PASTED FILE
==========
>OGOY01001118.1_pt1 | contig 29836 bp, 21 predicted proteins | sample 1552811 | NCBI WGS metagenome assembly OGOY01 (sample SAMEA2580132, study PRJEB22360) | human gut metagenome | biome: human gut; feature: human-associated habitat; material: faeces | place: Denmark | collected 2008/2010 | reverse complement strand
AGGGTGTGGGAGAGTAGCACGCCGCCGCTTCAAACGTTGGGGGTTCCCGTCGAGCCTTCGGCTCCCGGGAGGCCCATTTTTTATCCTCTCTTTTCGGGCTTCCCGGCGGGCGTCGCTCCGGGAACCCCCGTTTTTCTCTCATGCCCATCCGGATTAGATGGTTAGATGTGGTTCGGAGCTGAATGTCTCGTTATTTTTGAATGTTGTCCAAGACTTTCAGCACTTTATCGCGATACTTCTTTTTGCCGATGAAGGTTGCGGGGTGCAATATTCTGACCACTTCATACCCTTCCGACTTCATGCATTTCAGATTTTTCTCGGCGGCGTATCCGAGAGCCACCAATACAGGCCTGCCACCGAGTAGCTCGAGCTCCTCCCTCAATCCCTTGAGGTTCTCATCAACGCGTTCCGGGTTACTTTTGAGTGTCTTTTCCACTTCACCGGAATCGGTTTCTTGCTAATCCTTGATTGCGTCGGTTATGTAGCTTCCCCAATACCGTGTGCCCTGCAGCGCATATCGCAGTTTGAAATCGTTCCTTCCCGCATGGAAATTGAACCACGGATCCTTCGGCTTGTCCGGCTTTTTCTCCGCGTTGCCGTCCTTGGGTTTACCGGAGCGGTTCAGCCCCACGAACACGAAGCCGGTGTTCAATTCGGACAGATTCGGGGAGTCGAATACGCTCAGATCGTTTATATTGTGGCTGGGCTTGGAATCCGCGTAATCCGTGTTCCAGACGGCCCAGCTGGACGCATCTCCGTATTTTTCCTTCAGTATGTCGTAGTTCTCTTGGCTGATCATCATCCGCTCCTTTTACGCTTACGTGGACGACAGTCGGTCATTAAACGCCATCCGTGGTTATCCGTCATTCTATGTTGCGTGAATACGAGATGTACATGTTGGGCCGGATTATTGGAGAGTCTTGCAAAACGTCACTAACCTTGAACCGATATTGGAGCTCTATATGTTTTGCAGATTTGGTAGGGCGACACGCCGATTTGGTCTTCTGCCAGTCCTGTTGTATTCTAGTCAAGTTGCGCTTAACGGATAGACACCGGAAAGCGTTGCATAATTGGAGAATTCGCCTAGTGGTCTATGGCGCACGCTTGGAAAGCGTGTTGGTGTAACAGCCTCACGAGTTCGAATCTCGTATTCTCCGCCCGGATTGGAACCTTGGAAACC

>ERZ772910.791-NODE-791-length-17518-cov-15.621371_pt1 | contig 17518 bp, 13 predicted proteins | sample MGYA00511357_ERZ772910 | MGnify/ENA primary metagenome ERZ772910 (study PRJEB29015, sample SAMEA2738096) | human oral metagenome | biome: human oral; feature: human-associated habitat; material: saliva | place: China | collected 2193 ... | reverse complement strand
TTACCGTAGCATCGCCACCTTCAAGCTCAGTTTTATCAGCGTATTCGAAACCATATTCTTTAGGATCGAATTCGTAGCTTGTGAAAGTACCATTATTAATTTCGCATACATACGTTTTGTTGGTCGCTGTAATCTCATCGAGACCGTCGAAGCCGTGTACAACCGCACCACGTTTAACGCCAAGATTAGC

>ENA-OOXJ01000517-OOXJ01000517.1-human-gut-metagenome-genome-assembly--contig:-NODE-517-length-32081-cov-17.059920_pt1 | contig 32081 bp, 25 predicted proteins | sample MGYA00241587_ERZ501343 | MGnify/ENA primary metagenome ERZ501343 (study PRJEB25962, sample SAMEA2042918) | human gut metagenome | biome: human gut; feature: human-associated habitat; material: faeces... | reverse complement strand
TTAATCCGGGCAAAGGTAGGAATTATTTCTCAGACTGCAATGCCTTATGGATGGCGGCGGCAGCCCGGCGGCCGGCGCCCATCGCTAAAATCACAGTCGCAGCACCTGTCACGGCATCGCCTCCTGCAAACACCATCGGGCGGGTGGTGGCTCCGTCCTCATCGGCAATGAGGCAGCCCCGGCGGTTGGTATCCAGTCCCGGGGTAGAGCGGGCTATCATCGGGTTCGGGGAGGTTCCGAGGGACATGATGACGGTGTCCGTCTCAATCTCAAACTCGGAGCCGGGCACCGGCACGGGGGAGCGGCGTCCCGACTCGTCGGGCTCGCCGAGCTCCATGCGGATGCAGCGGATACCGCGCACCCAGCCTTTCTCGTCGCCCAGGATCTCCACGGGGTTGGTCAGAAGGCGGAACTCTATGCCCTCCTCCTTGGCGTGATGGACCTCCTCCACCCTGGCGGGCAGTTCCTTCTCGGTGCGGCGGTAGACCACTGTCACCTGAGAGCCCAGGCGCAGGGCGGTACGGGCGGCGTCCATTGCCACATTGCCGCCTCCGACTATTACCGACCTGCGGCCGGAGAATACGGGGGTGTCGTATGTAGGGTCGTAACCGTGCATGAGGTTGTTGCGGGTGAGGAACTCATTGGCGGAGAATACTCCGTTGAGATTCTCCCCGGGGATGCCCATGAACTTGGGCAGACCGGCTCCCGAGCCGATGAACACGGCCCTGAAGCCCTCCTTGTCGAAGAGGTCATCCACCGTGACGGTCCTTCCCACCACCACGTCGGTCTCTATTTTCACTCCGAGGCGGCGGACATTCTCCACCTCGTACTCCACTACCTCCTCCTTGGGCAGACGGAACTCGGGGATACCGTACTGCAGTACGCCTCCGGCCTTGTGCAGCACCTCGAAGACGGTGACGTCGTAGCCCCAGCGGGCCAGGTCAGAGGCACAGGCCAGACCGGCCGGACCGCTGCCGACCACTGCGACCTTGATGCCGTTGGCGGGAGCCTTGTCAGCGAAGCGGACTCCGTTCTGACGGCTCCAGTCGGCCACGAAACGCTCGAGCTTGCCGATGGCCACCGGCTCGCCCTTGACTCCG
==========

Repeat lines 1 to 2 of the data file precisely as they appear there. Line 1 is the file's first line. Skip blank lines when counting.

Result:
>OGOY01001118.1_pt1 | contig 29836 bp, 21 predicted proteins | sample 1552811 | NCBI WGS metagenome assembly OGOY01 (sample SAMEA2580132, study PRJEB22360) | human gut metagenome | biome: human gut; feature: human-associated habitat; material: faeces | place: Denmark | collected 2008/2010 | reverse complement strand
AGGGTGTGGGAGAGTAGCACGCCGCCGCTTCAAACGTTGGGGGTTCCCGTCGAGCCTTCGGCTCCCGGGAGGCCCATTTTTTATCCTCTCTTTTCGGGCTTCCCGGCGGGCGTCGCTCCGGGAACCCCCGTTTTTCTCTCATGCCCATCCGGATTAGATGGTTAGATGTGGTTCGGAGCTGAATGTCTCGTTATTTTTGAATGTTGTCCAAGACTTTCAGCACTTTATCGCGATACTTCTTTTTGCCGATGAAGGTTGCGGGGTGCAATATTCTGACCACTTCATACCCTTCCGACTTCATGCATTTCAGATTTTTCTCGGCGGCGTATCCGAGAGCCACCAATACAGGCCTGCCACCGAGTAGCTCGAGCTCCTCCCTCAATCCCTTGAGGTTCTCATCAACGCGTTCCGGGTTACTTTTGAGTGTCTTTTCCACTTCACCGGAATCGGTTTCTTGCTAATCCTTGATTGCGTCGGTTATGTAGCTTCCCCAATACCGTGTGCCCTGCAGCGCATATCGCAGTTTGAAATCGTTCCTTCCCGCATGGAAATTGAACCACGGATCCTTCGGCTTGTCCGGCTTTTTCTCCGCGTTGCCGTCCTTGGGTTTACCGGAGCGGTTCAGCCCCACGAACACGAAGCCGGTGTTCAATTCGGACAGATTCGGGGAGTCGAATACGCTCAGATCGTTTATATTGTGGCTGGGCTTGGAATCCGCGTAATCCGTGTTCCAGACGGCCCAGCTGGACGCATCTCCGTATTTTTCCTTCAGTATGTCGTAGTTCTCTTGGCTGATCATCATCCGCTCCTTTTACGCTTACGTGGACGACAGTCGGTCATTAAACGCCATCCGTGGTTATCCGTCATTCTATGTTGCGTGAATACGAGATGTACATGTTGGGCCGGATTATTGGAGAGTCTTGCAAAACGTCACTAACCTTGAACCGATATTGGAGCTCTATATGTTTTGCAGATTTGGTAGGGCGACACGCCGATTTGGTCTTCTGCCAGTCCTGTTGTATTCTAGTCAAGTTGCGCTTAACGGATAGACACCGGAAAGCGTTGCATAATTGGAGAATTCGCCTAGTGGTCTATGGCGCACGCTTGGAAAGCGTGTTGGTGTAACAGCCTCACGAGTTCGAATCTCGTATTCTCCGCCCGGATTGGAACCTTGGAAACC